Do a complete survey of your home and find out where it can receive partial sunlight. Make sure the plant is protected by a structure or a fence or sheer curtains when placed in direct sunlight.

Soil requirements of Bleeding heart plant

An organic soil with compost is ideal. It will give proper water retention and also drain off the excess water. The compost will also ensure adequate nutrients for the plant.

Excess of water leads to root rot. The addition of loam and clay/chalk to the soil is another option. Always plant the Bleeding heart plant in a slightly bigger pot about one size larger than the container it came in.

Bleeding hearts require a pH range of 6 to 7. Neutral pH works very well for this plant. If the soil pH gets too high, add peat moss. If it gets too low, add limestone.

Temperature requirements of Bleeding heart plant

The ideal temperature for Bleeding heart is 55 to 75 degrees Fahrenheit. It is sensitive to frost and cannot survive in extreme cold. Use a winter mulch that is four-inches deep on top of the root mass to give pleasant warmth in the cold months.

Place your bleeding plant in a cool dark place during fall and winter to help them blossom well in spring. An ideal temperature for their dormant phase is 13-16C (55-60F).

Do Bleeding heart plants require humidity?

Bleeding heart likes moist soil environments and thrives well in humidity. Miss them daily with a spray bottle to increase moisture in the air. Do this every day in spring and summer.

However, as the temperature increases, the plants will begin to turn yellow naturally.

Keep it in an area having good air circulation and ventilation as they are prone to fungal disease.

Fertilizer requirement of Bleeding heart plant

The addition of compost in the rich soil makes the plant easily absorb nutrients. A slow-releasing granular fertilizer with a ratio of 15-30-15 in the spring can give spectacular flowers!

If you can’t find the correct proportions, use a balanced liquid fertilizer and add bone meal.

Fertilize once every two weeks during spring. Use half-strength written in the manufacturer’s instructions. After spring, fertilize monthly and do not feed during dormancy.


It is best to prune the Bleeding hearts in summer when the flowers become yellow or brown. Aggressive pruning will help the Bleeding hearts to stay healthy.

Prune out all the browned or yellow foliage. Do not prune the green foliage. Wait for it to turn brown.

Do a final pruning by late October or early November. Cut back all old growth to help the plant ease into the dormant phase.

Do not worry. The flowers will grow back next season on new growth as long as the root is healthy.

Problems encountered while growing Bleeding heart plants

Bleeding heart plants can irritate sensitive skin. Always wear gloves and wash your hands after handling the plants.

Pets or children should not ingest the plant as they are known to cause stomach indigestion issues.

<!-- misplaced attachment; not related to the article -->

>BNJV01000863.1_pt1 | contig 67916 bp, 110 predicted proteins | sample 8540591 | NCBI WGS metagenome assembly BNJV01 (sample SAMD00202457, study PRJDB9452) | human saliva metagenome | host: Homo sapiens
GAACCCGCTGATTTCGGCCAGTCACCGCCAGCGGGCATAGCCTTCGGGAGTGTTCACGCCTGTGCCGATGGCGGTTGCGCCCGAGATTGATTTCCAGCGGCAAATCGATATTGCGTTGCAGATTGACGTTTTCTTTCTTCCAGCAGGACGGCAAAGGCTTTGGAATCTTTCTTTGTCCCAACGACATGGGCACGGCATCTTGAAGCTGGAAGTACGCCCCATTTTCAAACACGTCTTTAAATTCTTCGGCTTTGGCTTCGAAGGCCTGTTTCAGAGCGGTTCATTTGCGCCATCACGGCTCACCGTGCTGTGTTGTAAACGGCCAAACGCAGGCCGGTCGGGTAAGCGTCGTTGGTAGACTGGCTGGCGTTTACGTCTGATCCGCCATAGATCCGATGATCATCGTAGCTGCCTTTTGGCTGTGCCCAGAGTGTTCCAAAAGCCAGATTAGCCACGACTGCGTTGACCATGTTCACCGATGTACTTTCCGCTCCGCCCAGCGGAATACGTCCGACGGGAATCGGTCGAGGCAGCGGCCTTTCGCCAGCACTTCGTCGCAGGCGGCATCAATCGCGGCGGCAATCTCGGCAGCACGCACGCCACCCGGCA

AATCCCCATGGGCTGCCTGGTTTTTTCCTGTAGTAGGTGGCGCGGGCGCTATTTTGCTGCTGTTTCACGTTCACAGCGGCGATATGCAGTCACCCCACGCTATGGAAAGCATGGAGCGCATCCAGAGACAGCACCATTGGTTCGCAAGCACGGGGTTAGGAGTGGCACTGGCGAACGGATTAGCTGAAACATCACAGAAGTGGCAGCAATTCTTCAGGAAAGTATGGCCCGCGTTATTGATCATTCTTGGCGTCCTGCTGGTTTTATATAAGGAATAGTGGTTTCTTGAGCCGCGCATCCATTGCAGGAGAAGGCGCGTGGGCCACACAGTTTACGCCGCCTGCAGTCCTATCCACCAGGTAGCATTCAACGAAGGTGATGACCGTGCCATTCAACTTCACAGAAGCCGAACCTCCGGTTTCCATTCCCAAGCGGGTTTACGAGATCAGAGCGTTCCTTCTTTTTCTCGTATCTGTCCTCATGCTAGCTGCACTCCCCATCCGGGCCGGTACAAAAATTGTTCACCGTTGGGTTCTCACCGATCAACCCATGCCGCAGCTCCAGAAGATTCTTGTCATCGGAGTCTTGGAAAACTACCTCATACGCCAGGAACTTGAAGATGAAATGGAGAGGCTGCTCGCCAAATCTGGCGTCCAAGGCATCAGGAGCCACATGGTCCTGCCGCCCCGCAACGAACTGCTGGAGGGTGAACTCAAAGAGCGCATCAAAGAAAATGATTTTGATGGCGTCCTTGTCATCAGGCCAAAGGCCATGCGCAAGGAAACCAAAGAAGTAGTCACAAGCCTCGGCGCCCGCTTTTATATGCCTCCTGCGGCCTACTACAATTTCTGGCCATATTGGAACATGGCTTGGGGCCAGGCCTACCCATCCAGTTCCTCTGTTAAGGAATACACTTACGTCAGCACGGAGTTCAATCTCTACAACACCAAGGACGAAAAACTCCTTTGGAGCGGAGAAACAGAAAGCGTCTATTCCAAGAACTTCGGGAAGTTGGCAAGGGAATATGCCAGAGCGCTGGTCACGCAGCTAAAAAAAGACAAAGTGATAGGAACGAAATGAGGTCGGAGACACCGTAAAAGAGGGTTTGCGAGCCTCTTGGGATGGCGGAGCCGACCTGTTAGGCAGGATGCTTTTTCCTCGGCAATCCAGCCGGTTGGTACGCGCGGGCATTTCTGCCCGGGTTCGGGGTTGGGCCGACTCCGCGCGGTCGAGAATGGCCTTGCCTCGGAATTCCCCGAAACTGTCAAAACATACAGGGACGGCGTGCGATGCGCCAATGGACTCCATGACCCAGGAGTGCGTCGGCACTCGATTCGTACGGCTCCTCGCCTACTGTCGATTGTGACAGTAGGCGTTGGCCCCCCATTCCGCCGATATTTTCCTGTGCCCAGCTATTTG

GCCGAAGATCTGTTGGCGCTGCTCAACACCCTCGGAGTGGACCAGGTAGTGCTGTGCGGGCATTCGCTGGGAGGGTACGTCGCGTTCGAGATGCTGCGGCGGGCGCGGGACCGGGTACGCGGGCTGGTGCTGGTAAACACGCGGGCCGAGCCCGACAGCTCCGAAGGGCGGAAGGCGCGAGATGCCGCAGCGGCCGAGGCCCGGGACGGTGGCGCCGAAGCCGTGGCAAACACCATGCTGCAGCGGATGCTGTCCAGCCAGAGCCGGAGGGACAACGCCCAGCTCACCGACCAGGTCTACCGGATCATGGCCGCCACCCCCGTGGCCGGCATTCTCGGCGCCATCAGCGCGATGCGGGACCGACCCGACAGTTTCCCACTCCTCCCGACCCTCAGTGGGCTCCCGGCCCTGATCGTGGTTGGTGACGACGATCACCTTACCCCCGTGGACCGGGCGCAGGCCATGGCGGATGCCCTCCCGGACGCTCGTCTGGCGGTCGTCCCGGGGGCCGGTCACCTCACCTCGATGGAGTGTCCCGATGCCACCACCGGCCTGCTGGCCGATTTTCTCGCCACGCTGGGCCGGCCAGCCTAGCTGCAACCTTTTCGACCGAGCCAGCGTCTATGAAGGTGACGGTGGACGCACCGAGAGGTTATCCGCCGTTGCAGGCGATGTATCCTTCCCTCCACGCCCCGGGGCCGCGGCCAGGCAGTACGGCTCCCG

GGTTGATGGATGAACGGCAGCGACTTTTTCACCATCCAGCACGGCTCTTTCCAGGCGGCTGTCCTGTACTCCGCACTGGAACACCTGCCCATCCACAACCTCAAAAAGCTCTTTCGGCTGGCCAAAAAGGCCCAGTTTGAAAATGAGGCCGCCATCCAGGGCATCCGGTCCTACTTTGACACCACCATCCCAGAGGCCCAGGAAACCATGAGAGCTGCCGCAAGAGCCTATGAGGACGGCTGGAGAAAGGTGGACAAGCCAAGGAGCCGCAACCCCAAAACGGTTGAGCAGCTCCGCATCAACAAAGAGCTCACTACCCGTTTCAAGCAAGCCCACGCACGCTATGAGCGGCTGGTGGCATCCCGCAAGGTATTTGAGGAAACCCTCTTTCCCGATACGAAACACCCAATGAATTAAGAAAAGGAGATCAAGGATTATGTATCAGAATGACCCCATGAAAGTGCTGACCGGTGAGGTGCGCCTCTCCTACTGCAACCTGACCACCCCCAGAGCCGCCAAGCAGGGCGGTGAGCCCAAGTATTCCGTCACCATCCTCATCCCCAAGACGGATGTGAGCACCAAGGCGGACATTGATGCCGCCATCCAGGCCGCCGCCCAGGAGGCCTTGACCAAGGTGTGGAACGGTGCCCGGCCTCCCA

They are also susceptible to Aphids. They are also vulnerable to scales.

Aphids are present on the underside of the leaves. The scales look like bumps on the stem of the plant.

Wipe both Aphids and Scales with an insecticidal spray like neem oil. You can also grow neem as a companion plant to keep the aphids away from bleeding heart.

Also Read: How to Kill Aphids on Indoor Plants?

Bleeding heart plants are sensitive to soap-based products. Apply a soapy water solution on a few leaves before using a soapy water spray.

If you want to dab on alcohol solution, apply a little on a cotton swab in one place and see the reaction before using on all infected parts.

Bleeding heart plants are susceptible to fungal infections. One of them is Powdery Mildew on leaves. They appear as whitish, grayish, or pink colored dust. Powdery Mildew can be treated easily with Neem oil.

Fungal leaf spot is another common fungal disease of Bleeding hearts. There are brown or black dots on the leaves that are eventually destroying the leaves by preventing photosynthesis.

Use a copper-based fungicidal spray to treat the fungal leaf spot problem.

Copper fungicides also work quite well in the case of Botrytis (also known as grey mold). The plant turns mushy and has masses of grey or silver spores on it.

There are also soil-borne fungal diseases that have no cure. Some of them are verticillium wilt, fusarium, and pythium. The plant affected by these diseases should be removed and destroyed.

Prevent fungal diseases by placing the Bleeding heart plant it in a well-ventilated area with good air circulation.

Also, avoid overwatering the plants. Let the top half-inch dry up a bit (not entirely) before watering your plant.


Show the love inside your heart to the world by growing Bleeding heart plants next spring.

They do not require a lot of care and give you a display of fantastic colors in your home.

The bleeding heart blooms from mid to late spring and goes dormant the rest of the time. You can plant other shade-loving annuals, such as begonias or impatiens with the bleeding hearts to keep the area lively when the bleeding heart is dormant.

Give them adequate sunlight, shade, and keep them in slightly moist soil. Enjoy your Bleeding hearts!